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Detecting Treasures

Farmers Union neighbor Adam Branch has been combining his love of history and service to the community, using a metal detector to find unseen artifacts in the local area. He came to the George Henry White Memorial Health and Education Center recently to look for metal objects that might give a peek into the past.

"I found three wheat pennies, from the late 30s and 40s, and one brass valve," he said in a recent interview. "Also some old farm implements."

"I had heard about the Center through word of mouth," he said. "I am motivated to do this to potentially save historical relics that would otherwise never been seen again."

His career as an electrician servicing numerous nuclear power plants enabled him to travel, but it was a friend who introduced him to the exciting world of metal detection.

"I've found wedding rings lost while gardening and jewelry for my mother that was lost for 40 years, from when she was a girl," Adam reported. "Together with a friend, I've located Civil War buttons, musket balls, pocket knives, and currency. My best find was a "half dime" minted in 1853. At that time, the nickel was not in use, instead it was a half dime."

The metal detector's "reach" is about 12 inches straight down, explained Adam, and it can work in water, so it can find objects that were washed away in streams or other waterways. Items found in the area include Prohibition-era stills, pierced coins that were sewn into clothing, or even British currency from the 1740sbefore the American Revolution.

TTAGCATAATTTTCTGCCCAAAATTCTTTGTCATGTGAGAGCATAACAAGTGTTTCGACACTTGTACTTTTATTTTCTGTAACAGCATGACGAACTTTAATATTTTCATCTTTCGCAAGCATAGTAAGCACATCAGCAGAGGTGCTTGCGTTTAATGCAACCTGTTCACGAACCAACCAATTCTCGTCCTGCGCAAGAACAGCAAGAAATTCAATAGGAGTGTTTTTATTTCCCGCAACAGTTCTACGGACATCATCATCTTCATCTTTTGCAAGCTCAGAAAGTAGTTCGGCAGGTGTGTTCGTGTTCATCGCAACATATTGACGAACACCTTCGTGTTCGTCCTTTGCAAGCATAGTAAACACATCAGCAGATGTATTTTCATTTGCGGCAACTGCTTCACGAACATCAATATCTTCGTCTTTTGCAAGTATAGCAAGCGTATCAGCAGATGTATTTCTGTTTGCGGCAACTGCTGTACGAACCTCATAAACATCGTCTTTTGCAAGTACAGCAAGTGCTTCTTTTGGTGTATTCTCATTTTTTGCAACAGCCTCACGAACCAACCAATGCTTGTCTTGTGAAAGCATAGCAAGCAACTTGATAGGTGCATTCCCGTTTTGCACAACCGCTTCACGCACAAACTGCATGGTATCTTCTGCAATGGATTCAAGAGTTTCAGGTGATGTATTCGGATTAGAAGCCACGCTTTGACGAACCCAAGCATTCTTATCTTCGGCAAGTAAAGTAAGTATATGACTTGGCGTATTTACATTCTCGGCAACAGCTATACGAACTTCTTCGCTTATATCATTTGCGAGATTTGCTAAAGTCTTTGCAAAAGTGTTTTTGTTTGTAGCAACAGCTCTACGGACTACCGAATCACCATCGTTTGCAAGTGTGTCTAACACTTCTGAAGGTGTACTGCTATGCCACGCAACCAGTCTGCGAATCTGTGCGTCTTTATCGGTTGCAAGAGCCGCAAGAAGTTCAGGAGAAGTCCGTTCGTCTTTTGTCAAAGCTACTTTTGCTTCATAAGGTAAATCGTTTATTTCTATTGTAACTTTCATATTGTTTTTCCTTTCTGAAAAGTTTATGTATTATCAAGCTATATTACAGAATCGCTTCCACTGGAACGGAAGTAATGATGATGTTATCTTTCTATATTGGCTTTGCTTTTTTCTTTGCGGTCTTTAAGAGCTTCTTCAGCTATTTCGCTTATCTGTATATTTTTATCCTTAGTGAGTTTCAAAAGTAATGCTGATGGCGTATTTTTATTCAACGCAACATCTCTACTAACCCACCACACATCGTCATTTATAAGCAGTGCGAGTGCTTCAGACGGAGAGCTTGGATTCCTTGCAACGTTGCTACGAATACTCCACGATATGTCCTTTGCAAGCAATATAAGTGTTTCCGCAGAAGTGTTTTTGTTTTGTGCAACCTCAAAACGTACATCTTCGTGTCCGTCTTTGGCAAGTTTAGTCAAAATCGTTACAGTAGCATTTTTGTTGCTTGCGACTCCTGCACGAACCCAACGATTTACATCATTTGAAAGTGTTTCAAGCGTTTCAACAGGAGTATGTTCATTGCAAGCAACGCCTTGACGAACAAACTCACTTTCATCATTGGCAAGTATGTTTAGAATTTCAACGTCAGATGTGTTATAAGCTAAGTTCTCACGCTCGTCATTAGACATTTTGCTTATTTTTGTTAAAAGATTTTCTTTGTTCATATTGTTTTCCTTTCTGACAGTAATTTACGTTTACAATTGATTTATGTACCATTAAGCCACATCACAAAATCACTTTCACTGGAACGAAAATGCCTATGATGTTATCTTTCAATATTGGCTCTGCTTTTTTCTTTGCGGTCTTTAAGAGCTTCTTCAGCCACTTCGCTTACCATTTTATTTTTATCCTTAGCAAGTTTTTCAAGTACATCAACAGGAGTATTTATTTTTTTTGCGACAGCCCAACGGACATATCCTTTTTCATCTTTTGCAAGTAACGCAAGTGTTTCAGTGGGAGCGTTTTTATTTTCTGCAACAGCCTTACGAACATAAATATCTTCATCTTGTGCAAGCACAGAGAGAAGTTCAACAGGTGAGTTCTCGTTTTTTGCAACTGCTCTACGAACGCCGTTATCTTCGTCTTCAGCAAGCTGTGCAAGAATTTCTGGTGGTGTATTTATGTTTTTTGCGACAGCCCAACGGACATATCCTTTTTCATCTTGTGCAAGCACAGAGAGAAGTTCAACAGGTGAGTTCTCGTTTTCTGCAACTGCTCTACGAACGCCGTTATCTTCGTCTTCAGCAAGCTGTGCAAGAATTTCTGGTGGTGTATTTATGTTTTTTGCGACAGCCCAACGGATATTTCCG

"I've also found a lot of non-metal artifacts," Adam explains, "including Indian arrowheads, clay pipes, or decorated pottery. I've also located turpentine pits, where the distilled turpentine was kept, and a lot of other local historical sites."

What is the primary quality needed for this kind of archeological investigation? "Patience," Adam laughs. "You don't find something every time. Also, I sometimes do research to find a likely site from a colonial era, only to find there's not much there. But then I'll find a lot of stuff in the middle of some farm field. You never know."

Adam would like to give a presentation in the future at the George Henry White Center, showing some of the historical items, and items of interest, that he has unearthed. "We need to find out from our elder citizens about their memories, which can go back to their grandparents, stretching one or two hundred years back. If they go without sharing that knowledge, it is gone forever."

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